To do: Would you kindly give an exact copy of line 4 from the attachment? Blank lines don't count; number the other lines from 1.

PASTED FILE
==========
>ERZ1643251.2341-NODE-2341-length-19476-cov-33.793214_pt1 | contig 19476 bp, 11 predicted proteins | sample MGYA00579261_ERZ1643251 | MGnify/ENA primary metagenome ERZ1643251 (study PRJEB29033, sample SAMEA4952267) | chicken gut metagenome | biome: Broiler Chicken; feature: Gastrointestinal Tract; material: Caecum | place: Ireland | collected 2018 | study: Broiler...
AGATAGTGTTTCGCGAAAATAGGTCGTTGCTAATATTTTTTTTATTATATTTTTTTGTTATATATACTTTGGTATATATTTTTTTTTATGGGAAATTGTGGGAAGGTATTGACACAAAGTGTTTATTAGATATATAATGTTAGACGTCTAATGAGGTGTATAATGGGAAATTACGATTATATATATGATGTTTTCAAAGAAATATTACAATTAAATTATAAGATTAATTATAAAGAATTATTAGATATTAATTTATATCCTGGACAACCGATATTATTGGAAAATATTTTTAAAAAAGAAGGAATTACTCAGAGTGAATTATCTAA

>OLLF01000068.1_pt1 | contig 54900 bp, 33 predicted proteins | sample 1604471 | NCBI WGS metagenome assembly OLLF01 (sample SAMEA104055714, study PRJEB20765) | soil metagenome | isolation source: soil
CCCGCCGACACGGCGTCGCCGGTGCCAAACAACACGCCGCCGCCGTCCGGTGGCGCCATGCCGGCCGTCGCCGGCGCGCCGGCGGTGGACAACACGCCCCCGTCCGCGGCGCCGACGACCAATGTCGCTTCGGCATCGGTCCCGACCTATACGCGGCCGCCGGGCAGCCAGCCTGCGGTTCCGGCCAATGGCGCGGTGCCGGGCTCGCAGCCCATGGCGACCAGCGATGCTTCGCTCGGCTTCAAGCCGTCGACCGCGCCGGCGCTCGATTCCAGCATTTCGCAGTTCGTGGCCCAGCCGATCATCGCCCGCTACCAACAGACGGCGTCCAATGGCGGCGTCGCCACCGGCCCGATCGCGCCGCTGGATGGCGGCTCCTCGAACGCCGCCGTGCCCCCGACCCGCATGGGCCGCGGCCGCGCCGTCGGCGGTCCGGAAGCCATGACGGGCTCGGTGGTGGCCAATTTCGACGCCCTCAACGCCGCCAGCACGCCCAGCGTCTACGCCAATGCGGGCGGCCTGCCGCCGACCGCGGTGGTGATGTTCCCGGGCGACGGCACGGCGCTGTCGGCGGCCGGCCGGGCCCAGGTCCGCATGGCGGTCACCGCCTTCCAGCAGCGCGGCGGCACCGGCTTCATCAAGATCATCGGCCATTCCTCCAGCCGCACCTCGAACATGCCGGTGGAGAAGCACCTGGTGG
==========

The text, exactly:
CCCGCCGACACGGCGTCGCCGGTGCCAAACAACACGCCGCCGCCGTCCGGTGGCGCCATGCCGGCCGTCGCCGGCGCGCCGGCGGTGGACAACACGCCCCCGTCCGCGGCGCCGACGACCAATGTCGCTTCGGCATCGGTCCCGACCTATACGCGGCCGCCGGGCAGCCAGCCTGCGGTTCCGGCCAATGGCGCGGTGCCGGGCTCGCAGCCCATGGCGACCAGCGATGCTTCGCTCGGCTTCAAGCCGTCGACCGCGCCGGCGCTCGATTCCAGCATTTCGCAGTTCGTGGCCCAGCCGATCATCGCCCGCTACCAACAGACGGCGTCCAATGGCGGCGTCGCCACCGGCCCGATCGCGCCGCTGGATGGCGGCTCCTCGAACGCCGCCGTGCCCCCGACCCGCATGGGCCGCGGCCGCGCCGTCGGCGGTCCGGAAGCCATGACGGGCTCGGTGGTGGCCAATTTCGACGCCCTCAACGCCGCCAGCACGCCCAGCGTCTACGCCAATGCGGGCGGCCTGCCGCCGACCGCGGTGGTGATGTTCCCGGGCGACGGCACGGCGCTGTCGGCGGCCGGCCGGGCCCAGGTCCGCATGGCGGTCACCGCCTTCCAGCAGCGCGGCGGCACCGGCTTCATCAAGATCATCGGCCATTCCTCCAGCCGCACCTCGAACATGCCGGTGGAGAAGCACCTGGTGG